UK risk manager trade body Airmic is planning to update its guide to broker remuneration.
The guide, aimed at commercial insurance buyers, is intended to help clarify the status of brokers and how they are paid for their services.
- Airmic says broker models have evolved
- In pre-conference survey trade body found that remuneration models were a concern for 41% of risk managers
- Updated guide is expected to be published by the end of the year
Airmic chief executive John Hurrell said that broker business models had evolved since the first guide was launched in 2009.
The updated guide is expected to be published by the end of the year.
Hurrell said: “Things have moved on in the market quite a bit and the money has moved on. We feel the world has changed a lot in terms of business structures.”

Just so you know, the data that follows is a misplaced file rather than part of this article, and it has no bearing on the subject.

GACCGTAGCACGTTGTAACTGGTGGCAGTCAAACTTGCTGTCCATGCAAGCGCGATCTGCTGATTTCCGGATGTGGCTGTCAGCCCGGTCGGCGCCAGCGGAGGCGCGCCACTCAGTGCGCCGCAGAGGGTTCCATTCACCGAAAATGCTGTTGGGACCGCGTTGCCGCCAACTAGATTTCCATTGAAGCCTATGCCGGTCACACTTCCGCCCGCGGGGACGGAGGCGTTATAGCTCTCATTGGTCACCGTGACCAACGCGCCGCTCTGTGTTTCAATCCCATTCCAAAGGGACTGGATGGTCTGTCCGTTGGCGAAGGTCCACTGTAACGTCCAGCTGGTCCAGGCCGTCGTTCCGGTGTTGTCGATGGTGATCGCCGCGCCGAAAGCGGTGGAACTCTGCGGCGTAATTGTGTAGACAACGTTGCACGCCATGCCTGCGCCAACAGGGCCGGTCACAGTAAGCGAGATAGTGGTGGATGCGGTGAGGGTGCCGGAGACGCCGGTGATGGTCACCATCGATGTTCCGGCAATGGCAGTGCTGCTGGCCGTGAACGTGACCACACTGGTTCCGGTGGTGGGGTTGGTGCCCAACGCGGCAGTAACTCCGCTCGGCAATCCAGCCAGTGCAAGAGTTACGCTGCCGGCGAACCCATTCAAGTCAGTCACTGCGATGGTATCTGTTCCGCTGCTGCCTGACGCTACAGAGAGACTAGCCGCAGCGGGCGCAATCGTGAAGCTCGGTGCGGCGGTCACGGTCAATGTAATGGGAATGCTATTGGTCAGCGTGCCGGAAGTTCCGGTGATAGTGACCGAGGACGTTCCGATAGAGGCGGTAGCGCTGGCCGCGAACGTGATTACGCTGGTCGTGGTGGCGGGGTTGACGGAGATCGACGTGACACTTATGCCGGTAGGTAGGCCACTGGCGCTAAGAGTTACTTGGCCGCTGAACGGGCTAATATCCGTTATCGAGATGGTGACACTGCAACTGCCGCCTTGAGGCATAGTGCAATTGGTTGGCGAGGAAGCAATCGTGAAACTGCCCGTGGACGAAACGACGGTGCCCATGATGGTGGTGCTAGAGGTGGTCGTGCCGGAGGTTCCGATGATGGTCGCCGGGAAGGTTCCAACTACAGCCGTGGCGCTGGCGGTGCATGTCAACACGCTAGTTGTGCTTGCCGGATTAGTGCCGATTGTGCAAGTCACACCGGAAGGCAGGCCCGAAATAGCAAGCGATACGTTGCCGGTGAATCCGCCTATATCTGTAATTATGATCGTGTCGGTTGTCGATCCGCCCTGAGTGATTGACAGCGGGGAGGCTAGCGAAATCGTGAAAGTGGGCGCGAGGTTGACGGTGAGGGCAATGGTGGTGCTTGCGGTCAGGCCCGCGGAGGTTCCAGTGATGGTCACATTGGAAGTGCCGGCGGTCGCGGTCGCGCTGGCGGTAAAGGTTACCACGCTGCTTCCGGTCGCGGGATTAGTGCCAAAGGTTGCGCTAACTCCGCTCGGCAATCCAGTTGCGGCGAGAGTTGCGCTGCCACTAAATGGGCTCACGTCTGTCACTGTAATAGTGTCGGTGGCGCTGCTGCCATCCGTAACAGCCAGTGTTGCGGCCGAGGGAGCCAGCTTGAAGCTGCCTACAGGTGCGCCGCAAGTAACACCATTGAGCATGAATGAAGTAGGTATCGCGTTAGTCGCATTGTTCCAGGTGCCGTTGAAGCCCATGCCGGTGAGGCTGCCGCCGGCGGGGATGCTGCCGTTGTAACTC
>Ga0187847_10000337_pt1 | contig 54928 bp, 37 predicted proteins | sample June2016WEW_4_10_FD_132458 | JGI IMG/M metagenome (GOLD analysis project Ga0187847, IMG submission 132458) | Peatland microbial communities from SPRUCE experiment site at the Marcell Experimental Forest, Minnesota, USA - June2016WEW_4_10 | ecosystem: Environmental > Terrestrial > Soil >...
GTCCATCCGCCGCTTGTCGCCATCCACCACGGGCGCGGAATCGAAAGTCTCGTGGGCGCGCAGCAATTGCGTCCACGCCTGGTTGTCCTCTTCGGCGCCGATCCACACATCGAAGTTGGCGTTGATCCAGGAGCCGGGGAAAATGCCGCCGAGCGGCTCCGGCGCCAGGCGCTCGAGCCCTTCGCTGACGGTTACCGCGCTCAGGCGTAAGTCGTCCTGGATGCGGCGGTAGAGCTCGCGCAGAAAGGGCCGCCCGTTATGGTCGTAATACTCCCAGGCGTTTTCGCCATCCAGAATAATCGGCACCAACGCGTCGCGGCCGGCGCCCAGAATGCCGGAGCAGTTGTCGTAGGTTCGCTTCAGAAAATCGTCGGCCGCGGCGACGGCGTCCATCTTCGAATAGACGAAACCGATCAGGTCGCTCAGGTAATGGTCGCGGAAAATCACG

In its pre-conference survey this month Airmic found that broker conflicts of interest and remuneration models were a concern for 41% of risk managers.
Hurrell added: “Remuneration has not historically worried members because as long as the premium is the same or going down it does not really affect them.
“Our members see this as a discussion between insurers and brokers. If it starts moving into the areas of conflicts of interest or prices start going up members will be on it. They are on alert but I have not had received any email from any member saying: ’You have to go and sort this out John.’”
When the first remuneration guide was launched in 2009 it was in response to members who wanted support on how to speak with brokers about their fee structures and business models.
At the time broker confidence was returning and they were having more conversations with clients about commissions and fees – a far cry from the state of the market several years earlier just after Eliot Spitzer’s campaign against contingent commissions.
In 2004 the then New York attorney general Spitzer launched a crusade against contingent commissions in the US which resulted in a ban on the payments and caused reverberations around the world.
Contingent commissions are sums insurers pay to brokers in addition to their usual commission in return for placing a certain volume or profitability of business.